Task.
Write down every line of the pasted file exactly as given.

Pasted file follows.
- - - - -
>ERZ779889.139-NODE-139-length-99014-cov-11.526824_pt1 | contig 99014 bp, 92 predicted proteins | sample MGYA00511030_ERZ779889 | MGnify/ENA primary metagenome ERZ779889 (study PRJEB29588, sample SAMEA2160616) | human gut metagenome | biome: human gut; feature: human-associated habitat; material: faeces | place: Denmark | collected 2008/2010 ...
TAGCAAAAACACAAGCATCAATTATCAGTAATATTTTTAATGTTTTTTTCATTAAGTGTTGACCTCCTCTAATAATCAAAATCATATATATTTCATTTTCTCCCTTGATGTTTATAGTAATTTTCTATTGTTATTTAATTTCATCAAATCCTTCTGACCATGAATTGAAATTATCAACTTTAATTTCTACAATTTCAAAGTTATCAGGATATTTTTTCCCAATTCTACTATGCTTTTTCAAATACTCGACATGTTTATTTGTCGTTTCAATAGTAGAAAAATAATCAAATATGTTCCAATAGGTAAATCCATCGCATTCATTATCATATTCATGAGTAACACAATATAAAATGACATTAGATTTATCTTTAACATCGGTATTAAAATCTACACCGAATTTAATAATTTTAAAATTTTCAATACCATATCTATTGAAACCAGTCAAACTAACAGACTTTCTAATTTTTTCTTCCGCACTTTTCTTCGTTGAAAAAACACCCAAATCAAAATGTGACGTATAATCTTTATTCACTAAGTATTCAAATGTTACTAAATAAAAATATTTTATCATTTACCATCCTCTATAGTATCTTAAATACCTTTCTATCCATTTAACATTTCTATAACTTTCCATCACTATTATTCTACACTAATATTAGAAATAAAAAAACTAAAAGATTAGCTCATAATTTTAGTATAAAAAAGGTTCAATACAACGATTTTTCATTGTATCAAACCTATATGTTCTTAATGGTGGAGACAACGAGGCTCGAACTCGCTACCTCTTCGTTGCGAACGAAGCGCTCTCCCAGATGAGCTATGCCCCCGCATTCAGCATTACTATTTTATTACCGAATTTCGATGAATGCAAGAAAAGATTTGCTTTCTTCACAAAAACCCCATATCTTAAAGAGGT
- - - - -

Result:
>ERZ779889.139-NODE-139-length-99014-cov-11.526824_pt1 | contig 99014 bp, 92 predicted proteins | sample MGYA00511030_ERZ779889 | MGnify/ENA primary metagenome ERZ779889 (study PRJEB29588, sample SAMEA2160616) | human gut metagenome | biome: human gut; feature: human-associated habitat; material: faeces | place: Denmark | collected 2008/2010 ...
TAGCAAAAACACAAGCATCAATTATCAGTAATATTTTTAATGTTTTTTTCATTAAGTGTTGACCTCCTCTAATAATCAAAATCATATATATTTCATTTTCTCCCTTGATGTTTATAGTAATTTTCTATTGTTATTTAATTTCATCAAATCCTTCTGACCATGAATTGAAATTATCAACTTTAATTTCTACAATTTCAAAGTTATCAGGATATTTTTTCCCAATTCTACTATGCTTTTTCAAATACTCGACATGTTTATTTGTCGTTTCAATAGTAGAAAAATAATCAAATATGTTCCAATAGGTAAATCCATCGCATTCATTATCATATTCATGAGTAACACAATATAAAATGACATTAGATTTATCTTTAACATCGGTATTAAAATCTACACCGAATTTAATAATTTTAAAATTTTCAATACCATATCTATTGAAACCAGTCAAACTAACAGACTTTCTAATTTTTTCTTCCGCACTTTTCTTCGTTGAAAAAACACCCAAATCAAAATGTGACGTATAATCTTTATTCACTAAGTATTCAAATGTTACTAAATAAAAATATTTTATCATTTACCATCCTCTATAGTATCTTAAATACCTTTCTATCCATTTAACATTTCTATAACTTTCCATCACTATTATTCTACACTAATATTAGAAATAAAAAAACTAAAAGATTAGCTCATAATTTTAGTATAAAAAAGGTTCAATACAACGATTTTTCATTGTATCAAACCTATATGTTCTTAATGGTGGAGACAACGAGGCTCGAACTCGCTACCTCTTCGTTGCGAACGAAGCGCTCTCCCAGATGAGCTATGCCCCCGCATTCAGCATTACTATTTTATTACCGAATTTCGATGAATGCAAGAAAAGATTTGCTTTCTTCACAAAAACCCCATATCTTAAAGAGGT